Tom Waits On Tom Waits – Interviews and Encounters

Tom Waits On Tom Waits
Interviews and Encounters
Edited by Paul Maher Jr
Aurum Press – £12.99

Tom Waits, the messiah of musical and lyrical majesty, could only ever be deciphered and truly described by none other than himself. For just as entire platoons of journalists have all too readily bequeathed their intrepid dissertations and acute analysis of a musician The Daily Telegraph once referred to as ‘’the greatest entertainer on Planet Earth,’’ it’s surely (only) the man himself, who can invariably cut to the chase?

For this reason alone, Tom Waits on Tom Waits – Interviews and Encounters is a genuinely remarkable read. And if you’re a fan of the man’s music and visionary mayhem (‘’I’m so broke I can’t even pay attention,’’ ‘’It’s like Jack Nicholson said to me one time – Continuity is for sissies,’’ ‘’It’s good to be busy, and we been busier than a pair of jumper cables at a Puerto Rican wedding’’) then this is most definitely one book you need to own.

Interestingly, it’s divided into three distinct sections.

Part One naturally begins with Closing Time in 1973 and concludes with 1982’s One From The Heart, Part Two opens with 1983’s Swordfishtrombones and ends with Big Time in 1988, while Part Three kicks off with 1992’s Bone Machine and comes to a close with Orphans: Brawlers, Bawlers & Bastards in 2006 (although the final interview ‘’True Confessions’’ – with none other than Waits himself – was conducted in 2008).

Throughout these fifty or so interviews – which are as interesting as they are ever so idiosyncratic (‘’This street’s great, every day there’s a wedding or a funeral. The weddings are like processions, motorcades of late fifties automobiles with huge Kleenex chrysanthemums strung across them. The men wear lime-green tuxedos and the girls are straight off the top of a cake’’), complex as they are unsurprisingly cryptic (on being asked when he writes, Waits replies: ‘’Well, first I inject a little marinated herring in my jugular vein, put on some Bermuda shorts, white socks, some wing tips, go out and sit in the yard with an umbrella’’), frenetic as they are devilishly funny (with regards punk rock, he once remarked: ‘’It may be revolting to a lot of people, but at least it’s an alternative to the garbage that’s been around for ten years […]. I’ve had it up to here with Crosby Steals the Cash. I need another group like that like I need another dick. I’d rather listen to some young kid in a leather jacket singing a song like ‘I want to eat out my mother’ than to hear some of these insipid guys with their cowboys boots and embroidered shirts doing ‘Six Days on the Road’’’) – one comes away from reading this book with admittedly more insight into the man’s work, but not a whole lot more.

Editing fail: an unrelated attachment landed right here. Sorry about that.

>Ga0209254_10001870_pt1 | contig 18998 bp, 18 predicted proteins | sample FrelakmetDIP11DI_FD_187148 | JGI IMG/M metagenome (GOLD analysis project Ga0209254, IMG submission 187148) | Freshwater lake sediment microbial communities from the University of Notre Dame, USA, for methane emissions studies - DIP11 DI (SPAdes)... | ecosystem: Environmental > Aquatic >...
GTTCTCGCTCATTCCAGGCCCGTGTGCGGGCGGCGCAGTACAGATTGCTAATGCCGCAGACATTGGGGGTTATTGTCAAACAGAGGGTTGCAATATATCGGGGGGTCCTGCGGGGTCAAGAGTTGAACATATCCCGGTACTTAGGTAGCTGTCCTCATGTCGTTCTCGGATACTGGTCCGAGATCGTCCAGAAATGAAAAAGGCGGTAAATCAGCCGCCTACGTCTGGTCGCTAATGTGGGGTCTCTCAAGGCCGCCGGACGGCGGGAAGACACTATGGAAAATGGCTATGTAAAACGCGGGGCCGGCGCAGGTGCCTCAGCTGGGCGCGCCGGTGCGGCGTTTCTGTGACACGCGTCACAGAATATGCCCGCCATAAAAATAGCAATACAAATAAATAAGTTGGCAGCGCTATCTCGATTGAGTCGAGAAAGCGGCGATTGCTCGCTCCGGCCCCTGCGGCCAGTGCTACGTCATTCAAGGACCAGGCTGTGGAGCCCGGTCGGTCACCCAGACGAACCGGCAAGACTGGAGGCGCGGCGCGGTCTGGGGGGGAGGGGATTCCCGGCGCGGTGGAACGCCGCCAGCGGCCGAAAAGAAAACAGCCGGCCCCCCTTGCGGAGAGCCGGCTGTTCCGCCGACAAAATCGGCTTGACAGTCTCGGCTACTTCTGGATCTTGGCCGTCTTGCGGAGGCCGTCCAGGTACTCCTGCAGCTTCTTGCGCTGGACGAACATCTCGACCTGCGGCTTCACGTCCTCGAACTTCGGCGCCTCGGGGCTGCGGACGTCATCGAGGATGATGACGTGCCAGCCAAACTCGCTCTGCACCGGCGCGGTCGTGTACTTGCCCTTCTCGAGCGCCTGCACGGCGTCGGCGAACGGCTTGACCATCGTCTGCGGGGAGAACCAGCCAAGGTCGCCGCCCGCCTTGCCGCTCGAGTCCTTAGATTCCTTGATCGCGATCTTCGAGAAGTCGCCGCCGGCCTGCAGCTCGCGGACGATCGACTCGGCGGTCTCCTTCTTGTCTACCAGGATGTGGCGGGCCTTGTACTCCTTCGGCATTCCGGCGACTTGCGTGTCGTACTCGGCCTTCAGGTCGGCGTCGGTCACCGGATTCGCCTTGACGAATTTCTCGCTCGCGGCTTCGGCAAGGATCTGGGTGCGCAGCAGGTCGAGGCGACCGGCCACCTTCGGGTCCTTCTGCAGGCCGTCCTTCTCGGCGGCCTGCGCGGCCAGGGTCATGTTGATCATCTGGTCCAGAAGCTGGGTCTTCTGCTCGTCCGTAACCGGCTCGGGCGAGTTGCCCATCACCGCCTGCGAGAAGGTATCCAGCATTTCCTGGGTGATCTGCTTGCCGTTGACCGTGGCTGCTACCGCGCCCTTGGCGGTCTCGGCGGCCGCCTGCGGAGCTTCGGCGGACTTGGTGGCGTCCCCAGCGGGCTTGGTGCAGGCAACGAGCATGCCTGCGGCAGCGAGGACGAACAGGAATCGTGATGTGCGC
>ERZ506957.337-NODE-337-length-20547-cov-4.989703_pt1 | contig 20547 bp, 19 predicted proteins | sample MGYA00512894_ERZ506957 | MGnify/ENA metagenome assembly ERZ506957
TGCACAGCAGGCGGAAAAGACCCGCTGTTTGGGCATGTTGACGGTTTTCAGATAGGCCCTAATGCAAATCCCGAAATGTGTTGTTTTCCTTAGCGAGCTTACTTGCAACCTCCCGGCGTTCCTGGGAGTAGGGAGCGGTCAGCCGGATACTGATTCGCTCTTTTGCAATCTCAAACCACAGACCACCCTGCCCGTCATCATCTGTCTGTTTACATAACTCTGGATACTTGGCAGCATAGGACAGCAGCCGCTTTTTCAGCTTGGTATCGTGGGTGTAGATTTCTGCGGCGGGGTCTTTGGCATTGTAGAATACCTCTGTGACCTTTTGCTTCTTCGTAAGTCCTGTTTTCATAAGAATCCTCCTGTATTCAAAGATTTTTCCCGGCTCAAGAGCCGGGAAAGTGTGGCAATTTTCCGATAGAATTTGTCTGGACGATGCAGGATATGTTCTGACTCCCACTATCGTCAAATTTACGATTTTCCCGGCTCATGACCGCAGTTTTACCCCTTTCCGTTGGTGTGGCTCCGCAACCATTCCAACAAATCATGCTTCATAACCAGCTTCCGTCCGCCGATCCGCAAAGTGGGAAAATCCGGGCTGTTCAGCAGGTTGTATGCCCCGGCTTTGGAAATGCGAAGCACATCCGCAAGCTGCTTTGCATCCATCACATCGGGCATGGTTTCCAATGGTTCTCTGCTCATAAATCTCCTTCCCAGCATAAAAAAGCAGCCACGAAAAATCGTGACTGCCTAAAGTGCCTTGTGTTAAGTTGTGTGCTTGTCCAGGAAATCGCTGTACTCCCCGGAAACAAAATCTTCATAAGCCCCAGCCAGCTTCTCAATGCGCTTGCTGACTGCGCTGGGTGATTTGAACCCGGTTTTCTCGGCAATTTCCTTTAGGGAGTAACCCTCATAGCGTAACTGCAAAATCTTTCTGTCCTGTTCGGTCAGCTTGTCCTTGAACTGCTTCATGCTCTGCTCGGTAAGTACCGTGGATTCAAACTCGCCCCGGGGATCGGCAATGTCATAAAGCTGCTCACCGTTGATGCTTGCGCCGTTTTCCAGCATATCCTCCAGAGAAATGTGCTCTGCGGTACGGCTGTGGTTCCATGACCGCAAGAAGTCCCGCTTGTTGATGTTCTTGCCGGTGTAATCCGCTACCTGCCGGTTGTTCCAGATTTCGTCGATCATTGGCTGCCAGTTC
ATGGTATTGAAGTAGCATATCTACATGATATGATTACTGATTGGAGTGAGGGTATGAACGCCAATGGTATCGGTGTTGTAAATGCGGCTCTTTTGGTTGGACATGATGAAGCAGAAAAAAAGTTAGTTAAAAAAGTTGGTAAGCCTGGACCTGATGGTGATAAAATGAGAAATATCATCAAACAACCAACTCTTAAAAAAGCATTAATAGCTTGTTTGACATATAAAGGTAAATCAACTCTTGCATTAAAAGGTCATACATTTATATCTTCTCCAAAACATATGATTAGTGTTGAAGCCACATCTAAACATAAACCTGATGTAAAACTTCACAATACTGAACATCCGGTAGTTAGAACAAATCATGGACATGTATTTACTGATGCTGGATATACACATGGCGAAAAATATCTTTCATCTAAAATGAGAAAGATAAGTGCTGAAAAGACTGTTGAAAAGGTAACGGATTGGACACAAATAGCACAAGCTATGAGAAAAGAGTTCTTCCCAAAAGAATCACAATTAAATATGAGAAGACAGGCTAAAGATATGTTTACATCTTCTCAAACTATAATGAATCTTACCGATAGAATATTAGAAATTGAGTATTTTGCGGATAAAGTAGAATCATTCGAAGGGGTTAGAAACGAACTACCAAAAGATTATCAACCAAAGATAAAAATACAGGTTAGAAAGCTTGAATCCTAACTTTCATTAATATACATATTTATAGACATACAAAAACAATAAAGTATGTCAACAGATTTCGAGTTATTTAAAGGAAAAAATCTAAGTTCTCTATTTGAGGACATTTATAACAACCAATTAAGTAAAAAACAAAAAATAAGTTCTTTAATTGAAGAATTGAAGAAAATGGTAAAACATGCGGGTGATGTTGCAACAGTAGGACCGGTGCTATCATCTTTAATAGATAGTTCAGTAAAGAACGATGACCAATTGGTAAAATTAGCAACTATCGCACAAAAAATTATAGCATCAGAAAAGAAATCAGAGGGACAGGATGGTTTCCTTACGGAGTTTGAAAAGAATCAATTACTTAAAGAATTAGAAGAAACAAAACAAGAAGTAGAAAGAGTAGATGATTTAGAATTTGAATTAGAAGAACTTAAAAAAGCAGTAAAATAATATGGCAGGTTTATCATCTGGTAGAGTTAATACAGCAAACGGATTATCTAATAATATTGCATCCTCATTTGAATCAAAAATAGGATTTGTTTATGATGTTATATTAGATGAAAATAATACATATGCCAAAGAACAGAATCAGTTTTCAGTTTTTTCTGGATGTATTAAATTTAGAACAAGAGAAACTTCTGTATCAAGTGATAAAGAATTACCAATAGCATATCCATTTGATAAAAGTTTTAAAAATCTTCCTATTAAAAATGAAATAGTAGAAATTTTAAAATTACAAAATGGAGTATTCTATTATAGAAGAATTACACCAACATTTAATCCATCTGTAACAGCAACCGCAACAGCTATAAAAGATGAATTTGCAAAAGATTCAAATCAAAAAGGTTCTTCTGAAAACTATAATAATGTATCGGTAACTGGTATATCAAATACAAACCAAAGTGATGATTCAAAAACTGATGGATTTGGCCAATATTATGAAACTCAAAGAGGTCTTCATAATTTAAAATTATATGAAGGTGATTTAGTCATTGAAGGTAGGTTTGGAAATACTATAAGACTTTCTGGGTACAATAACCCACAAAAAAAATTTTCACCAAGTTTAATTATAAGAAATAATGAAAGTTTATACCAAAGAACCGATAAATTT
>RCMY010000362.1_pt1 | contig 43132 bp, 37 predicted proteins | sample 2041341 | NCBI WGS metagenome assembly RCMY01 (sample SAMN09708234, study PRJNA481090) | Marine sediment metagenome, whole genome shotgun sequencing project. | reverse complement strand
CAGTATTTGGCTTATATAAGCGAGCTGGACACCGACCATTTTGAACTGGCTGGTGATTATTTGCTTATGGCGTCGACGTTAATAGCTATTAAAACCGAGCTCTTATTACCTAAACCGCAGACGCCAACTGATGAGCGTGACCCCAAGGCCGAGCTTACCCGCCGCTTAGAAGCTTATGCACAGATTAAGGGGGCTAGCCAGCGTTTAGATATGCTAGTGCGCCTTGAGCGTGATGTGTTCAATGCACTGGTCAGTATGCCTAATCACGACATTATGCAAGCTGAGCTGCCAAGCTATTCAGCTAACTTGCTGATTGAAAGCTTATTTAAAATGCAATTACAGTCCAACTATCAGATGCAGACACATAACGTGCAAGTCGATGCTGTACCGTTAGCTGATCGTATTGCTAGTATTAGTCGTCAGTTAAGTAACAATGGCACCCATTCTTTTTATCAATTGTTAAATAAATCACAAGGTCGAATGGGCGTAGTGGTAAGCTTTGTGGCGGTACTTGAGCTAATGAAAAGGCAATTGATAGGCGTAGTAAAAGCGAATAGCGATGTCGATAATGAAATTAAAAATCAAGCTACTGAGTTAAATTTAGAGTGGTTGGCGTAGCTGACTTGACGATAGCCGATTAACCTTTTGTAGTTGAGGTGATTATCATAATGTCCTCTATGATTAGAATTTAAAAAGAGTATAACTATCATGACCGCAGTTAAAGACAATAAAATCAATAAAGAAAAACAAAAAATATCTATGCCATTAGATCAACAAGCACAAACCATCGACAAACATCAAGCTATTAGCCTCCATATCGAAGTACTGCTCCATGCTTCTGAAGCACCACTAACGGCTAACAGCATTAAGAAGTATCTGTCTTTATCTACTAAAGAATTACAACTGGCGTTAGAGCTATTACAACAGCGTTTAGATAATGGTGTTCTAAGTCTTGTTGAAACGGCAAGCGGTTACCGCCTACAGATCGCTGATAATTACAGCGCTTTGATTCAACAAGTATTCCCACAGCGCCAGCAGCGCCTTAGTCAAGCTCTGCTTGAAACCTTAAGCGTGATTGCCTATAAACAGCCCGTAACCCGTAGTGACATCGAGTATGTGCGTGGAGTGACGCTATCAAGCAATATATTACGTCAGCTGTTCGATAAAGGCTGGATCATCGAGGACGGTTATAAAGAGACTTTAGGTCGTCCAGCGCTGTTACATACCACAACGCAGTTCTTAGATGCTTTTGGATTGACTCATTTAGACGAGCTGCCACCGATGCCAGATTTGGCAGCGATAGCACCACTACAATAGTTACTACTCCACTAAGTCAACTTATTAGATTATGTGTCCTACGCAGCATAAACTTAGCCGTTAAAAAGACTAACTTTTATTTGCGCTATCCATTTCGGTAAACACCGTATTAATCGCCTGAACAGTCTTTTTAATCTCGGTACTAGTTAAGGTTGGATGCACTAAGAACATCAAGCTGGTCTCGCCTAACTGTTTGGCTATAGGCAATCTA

Yet if truth were known, this is exactly how Tom Waits would invariably have it.

As he himself has oft said: ‘’Most of the things that people know about me are made up. My own life is backstage. So what you ‘’know’’ about me is only what I allowed you to know about me. So it’s like a ventriloquist act… I’m not one of those people the tabloids chase around. You have to put off that smell – it’s like blood in the water for a shark.’’

Tom Waits – the man, the myth and the magic – is herein divulged and deliberated upon, only to the extent that the artist himself will allow; which, as stated above, is how it ought to be. After all, it’s the beauty of his art we ought to be interested in, not the degree to which he likes to eat yoghurt.

That said, what little insight we do get, makes this book almost indispensable.

David Marx


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